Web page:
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A. E. Housman (1859–1936). A Shropshire Lad. 1896.

Index of Titles

Along the field as we came by
As through the wild green hills of Wyre
Be still, my soul, be still
Bring, in this timeless grave to throw
Carpenter’s Son, The
Day of Battle, The
Farewell to barn and stack and tree
Far in a western brookland
From Clee to heaven the beacon burns
From far, from eve and morning
Hughley Steeple
If it chance your eye offend you
If truth in hearts that perish
I hoed and trenched and weeded
Immortal Part, The
In my own shire, if I was sad
In summertime on Bredon
Into my heart on air that kills
In valleys of springs of rivers
Isle of Portland, The
Is my team ploughing
It nods and curtseys and recovers
Lads in their hundreds, The
Lent Lily, The
Loitering with a vacant eye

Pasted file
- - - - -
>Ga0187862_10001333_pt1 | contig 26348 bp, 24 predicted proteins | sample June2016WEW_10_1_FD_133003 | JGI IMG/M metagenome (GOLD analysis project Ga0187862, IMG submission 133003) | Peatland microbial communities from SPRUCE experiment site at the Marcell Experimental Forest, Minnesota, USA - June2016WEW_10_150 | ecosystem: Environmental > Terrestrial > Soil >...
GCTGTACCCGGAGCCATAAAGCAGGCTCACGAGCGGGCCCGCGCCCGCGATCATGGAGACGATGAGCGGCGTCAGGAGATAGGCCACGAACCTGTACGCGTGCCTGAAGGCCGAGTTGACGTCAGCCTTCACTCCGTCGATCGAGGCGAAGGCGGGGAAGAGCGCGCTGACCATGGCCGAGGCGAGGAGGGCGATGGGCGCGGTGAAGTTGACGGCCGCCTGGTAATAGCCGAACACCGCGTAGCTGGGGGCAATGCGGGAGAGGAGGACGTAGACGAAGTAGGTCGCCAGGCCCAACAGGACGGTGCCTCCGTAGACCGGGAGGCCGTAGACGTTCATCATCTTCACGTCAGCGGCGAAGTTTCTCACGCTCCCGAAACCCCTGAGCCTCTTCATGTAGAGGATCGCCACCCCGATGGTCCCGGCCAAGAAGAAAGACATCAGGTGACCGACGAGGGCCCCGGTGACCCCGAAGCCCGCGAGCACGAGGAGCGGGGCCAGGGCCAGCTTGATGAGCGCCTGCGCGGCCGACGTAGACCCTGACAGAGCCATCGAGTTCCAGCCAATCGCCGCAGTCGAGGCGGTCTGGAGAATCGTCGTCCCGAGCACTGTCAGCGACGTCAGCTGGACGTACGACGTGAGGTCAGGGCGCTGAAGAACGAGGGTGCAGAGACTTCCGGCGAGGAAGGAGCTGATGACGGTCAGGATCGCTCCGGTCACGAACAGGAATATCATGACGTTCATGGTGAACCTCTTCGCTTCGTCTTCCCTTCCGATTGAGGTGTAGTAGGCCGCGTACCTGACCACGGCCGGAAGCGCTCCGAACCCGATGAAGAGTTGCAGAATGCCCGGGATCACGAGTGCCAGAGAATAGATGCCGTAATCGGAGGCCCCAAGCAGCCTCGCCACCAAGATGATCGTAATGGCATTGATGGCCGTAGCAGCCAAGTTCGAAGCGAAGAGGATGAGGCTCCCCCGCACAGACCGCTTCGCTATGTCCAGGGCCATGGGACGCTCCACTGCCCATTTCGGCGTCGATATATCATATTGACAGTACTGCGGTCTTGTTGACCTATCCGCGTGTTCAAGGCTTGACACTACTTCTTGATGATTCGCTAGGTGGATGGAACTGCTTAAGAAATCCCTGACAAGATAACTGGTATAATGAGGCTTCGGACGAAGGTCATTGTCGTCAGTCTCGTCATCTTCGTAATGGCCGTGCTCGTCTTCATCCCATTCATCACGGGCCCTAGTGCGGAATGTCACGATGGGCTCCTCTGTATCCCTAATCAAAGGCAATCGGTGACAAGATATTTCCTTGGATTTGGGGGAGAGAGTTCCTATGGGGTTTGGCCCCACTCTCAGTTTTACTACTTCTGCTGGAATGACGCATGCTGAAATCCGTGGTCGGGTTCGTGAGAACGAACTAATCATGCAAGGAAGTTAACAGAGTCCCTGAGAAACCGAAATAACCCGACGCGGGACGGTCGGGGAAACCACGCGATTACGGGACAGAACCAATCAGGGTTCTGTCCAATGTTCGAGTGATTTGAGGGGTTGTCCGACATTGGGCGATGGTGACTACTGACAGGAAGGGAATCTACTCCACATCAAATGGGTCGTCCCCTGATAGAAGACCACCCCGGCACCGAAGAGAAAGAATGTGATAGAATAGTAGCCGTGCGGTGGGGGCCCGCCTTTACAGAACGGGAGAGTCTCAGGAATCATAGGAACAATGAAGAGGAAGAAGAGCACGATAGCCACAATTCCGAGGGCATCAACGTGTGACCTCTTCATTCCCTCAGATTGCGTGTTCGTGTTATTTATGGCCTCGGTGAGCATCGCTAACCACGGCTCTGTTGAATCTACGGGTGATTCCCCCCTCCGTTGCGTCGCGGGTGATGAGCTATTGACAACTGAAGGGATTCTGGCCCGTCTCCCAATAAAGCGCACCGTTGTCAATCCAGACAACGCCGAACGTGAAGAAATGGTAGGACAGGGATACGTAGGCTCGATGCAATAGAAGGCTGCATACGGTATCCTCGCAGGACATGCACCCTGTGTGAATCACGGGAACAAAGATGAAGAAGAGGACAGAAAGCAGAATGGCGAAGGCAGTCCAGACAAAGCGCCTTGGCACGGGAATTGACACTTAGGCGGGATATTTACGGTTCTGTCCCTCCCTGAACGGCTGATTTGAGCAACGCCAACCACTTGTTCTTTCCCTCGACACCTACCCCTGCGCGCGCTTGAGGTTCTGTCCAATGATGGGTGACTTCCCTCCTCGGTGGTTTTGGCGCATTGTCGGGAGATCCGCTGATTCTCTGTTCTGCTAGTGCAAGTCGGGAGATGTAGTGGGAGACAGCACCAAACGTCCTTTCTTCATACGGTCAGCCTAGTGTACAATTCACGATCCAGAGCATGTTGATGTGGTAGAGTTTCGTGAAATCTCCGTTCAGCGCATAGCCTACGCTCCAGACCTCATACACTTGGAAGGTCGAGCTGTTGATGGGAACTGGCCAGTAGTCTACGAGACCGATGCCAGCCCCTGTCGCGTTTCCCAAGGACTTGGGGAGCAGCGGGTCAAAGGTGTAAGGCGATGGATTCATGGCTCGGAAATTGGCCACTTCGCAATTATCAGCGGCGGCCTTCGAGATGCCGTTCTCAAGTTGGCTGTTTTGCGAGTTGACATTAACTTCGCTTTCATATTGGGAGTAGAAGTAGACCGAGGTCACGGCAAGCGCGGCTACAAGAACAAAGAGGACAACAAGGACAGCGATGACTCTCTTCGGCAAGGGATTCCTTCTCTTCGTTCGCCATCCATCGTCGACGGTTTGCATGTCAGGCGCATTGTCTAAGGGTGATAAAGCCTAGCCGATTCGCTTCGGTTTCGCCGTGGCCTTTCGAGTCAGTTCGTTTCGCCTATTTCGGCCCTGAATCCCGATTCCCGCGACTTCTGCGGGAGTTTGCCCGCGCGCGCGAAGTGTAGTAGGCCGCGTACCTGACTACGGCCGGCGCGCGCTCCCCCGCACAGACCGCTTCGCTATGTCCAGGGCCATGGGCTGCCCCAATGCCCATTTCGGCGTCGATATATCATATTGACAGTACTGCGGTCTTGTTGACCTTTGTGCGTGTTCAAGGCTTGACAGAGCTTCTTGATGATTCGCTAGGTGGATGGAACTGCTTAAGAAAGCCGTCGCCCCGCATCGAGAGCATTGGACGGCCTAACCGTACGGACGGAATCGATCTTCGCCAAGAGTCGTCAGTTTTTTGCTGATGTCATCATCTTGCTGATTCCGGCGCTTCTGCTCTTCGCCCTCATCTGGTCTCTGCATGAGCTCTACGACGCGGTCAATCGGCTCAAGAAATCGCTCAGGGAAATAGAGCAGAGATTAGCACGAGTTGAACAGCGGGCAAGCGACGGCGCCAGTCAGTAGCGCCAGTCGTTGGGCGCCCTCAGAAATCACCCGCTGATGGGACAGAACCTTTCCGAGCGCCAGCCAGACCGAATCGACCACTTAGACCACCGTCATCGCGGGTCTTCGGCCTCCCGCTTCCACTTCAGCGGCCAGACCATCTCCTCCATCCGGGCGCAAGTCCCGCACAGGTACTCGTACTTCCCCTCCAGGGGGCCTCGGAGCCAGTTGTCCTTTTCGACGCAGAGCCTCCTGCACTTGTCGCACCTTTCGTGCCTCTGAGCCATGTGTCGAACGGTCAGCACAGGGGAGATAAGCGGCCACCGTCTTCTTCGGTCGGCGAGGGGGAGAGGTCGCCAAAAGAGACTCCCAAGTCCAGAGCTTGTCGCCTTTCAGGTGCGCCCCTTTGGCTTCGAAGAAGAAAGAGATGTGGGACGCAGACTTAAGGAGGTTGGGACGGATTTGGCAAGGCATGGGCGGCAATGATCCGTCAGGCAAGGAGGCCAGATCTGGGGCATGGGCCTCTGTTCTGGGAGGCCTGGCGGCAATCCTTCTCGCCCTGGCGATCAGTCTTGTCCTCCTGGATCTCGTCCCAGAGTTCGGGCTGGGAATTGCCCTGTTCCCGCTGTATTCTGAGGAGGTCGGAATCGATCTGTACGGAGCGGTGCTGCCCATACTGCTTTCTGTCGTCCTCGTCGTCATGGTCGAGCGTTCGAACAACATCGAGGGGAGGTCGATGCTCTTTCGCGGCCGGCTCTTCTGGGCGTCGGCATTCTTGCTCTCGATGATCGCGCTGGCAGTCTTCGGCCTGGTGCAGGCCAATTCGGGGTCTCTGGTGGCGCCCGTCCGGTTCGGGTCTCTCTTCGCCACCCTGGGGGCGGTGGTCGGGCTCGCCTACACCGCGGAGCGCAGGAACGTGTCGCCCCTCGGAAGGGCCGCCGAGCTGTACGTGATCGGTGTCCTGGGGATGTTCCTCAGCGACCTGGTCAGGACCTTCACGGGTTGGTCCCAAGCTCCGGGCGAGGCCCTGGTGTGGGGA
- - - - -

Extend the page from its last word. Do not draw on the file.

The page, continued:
Look not in my eyes, for fear
Loveliest of trees, the cherry now
Merry Guide, The
New Mistress, The
Now hollow fires burn out to black
Oh fair enough are sky and plain
Oh see how thick the goldcup flowers
Oh, when I was in love with you
On moonlit heath and lonesome bank
On the idle hill of summer
On Wenlock Edge the wood’s in trouble
On your midnight pallet lying
Others, I am not the first
Recruit, The
Say, lad, have you things to do
Shot? so quick, so clean an ending
Street sounds to the soldiers’ tread, The
Sun at noon to higher air, The
Terence, this is stupid stuff
There pass the careless people
Think no more, lad; laugh, be jolly
This time of year a twelvemonth past
Tis time, I think, by Wenlock town
To an Athlete Dying Young
True Lover, The
Twice a week the winter thorough
Welsh Marches, The
Westward on the high-hilled plains
When I came last to Ludlow
When I was one-and-twenty
When I watch the living meet
When smoke stood up from Ludlow
When the lad for longing sighs
White in the moon the long road lies
Winds out of the west land blow, The
With rue my heart is laden
You smile upon your friend to-day